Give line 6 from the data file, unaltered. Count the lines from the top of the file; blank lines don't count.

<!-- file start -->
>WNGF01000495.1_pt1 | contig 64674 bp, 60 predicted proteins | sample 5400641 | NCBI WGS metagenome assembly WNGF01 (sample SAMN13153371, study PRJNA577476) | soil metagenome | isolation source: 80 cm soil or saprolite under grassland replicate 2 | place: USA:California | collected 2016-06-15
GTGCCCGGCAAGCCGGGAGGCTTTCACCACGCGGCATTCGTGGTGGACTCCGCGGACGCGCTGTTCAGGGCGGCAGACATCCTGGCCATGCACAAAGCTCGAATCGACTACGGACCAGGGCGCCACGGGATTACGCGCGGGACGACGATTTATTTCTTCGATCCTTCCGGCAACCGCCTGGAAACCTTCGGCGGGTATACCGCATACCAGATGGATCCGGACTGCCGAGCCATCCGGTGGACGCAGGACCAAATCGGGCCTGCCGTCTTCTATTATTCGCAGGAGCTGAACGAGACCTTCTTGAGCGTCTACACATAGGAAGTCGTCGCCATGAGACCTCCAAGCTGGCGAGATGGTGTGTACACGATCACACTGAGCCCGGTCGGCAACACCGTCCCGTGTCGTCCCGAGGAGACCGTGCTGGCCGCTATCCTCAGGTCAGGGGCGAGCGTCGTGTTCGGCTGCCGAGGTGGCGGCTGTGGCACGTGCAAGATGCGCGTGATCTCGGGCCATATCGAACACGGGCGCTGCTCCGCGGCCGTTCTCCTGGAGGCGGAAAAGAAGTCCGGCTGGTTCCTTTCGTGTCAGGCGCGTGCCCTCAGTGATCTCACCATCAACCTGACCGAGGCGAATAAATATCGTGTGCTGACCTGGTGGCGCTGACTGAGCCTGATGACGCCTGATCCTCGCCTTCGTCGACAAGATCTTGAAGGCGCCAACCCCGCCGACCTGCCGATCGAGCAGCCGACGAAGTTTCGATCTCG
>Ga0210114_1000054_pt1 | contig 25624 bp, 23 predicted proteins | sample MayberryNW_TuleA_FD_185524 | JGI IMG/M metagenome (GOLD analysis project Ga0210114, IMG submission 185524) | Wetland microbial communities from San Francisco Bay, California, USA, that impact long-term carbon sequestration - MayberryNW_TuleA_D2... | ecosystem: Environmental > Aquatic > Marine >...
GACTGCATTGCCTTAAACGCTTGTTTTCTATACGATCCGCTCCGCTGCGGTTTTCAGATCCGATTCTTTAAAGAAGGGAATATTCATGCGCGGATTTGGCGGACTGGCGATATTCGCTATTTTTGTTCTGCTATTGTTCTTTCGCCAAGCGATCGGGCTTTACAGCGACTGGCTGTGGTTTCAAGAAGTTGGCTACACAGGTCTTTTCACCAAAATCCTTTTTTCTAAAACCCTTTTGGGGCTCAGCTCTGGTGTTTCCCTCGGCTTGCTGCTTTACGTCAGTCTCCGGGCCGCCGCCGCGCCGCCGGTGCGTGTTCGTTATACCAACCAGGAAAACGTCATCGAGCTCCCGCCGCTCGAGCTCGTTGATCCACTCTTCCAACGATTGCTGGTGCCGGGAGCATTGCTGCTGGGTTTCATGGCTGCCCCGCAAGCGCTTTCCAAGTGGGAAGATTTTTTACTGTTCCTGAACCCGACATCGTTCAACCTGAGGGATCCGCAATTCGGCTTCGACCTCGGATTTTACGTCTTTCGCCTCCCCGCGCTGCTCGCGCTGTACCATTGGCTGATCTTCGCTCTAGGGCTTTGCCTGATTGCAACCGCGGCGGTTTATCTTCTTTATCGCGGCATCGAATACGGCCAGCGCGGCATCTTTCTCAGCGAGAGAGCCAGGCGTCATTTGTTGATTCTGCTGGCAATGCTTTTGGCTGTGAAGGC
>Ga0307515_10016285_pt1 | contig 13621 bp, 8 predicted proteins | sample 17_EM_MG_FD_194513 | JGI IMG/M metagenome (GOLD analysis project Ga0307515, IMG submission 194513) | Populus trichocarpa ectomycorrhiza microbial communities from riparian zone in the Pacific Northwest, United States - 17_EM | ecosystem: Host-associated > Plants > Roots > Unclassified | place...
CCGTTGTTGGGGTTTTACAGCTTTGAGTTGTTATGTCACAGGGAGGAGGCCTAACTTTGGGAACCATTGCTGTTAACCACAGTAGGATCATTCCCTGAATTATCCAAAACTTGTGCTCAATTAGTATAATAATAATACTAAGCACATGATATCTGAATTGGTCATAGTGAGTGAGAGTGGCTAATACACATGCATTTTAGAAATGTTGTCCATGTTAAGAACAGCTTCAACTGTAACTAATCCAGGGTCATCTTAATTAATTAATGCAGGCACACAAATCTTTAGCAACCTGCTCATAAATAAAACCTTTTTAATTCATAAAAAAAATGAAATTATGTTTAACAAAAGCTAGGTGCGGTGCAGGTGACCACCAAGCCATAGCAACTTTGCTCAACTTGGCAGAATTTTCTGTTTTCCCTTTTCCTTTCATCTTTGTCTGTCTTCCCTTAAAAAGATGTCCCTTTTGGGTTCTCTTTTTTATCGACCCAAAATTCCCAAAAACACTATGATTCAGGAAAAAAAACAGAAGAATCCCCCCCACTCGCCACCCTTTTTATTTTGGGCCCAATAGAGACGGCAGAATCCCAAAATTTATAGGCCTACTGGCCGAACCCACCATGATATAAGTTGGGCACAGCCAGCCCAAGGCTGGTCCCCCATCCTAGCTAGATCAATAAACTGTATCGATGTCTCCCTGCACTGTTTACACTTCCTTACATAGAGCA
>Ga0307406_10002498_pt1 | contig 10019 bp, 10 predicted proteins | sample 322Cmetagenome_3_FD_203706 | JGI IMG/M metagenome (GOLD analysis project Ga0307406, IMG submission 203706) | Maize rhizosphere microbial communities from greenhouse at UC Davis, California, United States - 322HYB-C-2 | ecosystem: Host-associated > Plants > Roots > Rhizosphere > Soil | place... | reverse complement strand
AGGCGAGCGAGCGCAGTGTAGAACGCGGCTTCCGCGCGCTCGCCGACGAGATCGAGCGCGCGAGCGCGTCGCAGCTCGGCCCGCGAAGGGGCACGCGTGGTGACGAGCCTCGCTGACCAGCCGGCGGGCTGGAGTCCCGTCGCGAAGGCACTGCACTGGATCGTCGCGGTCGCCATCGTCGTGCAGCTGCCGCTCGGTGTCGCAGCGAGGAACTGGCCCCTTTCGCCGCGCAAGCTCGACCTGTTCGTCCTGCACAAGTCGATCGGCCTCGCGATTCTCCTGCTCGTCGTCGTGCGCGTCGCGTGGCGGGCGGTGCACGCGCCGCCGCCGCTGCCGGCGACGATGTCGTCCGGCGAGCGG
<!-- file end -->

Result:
CCGTTGTTGGGGTTTTACAGCTTTGAGTTGTTATGTCACAGGGAGGAGGCCTAACTTTGGGAACCATTGCTGTTAACCACAGTAGGATCATTCCCTGAATTATCCAAAACTTGTGCTCAATTAGTATAATAATAATACTAAGCACATGATATCTGAATTGGTCATAGTGAGTGAGAGTGGCTAATACACATGCATTTTAGAAATGTTGTCCATGTTAAGAACAGCTTCAACTGTAACTAATCCAGGGTCATCTTAATTAATTAATGCAGGCACACAAATCTTTAGCAACCTGCTCATAAATAAAACCTTTTTAATTCATAAAAAAAATGAAATTATGTTTAACAAAAGCTAGGTGCGGTGCAGGTGACCACCAAGCCATAGCAACTTTGCTCAACTTGGCAGAATTTTCTGTTTTCCCTTTTCCTTTCATCTTTGTCTGTCTTCCCTTAAAAAGATGTCCCTTTTGGGTTCTCTTTTTTATCGACCCAAAATTCCCAAAAACACTATGATTCAGGAAAAAAAACAGAAGAATCCCCCCCACTCGCCACCCTTTTTATTTTGGGCCCAATAGAGACGGCAGAATCCCAAAATTTATAGGCCTACTGGCCGAACCCACCATGATATAAGTTGGGCACAGCCAGCCCAAGGCTGGTCCCCCATCCTAGCTAGATCAATAAACTGTATCGATGTCTCCCTGCACTGTTTACACTTCCTTACATAGAGCA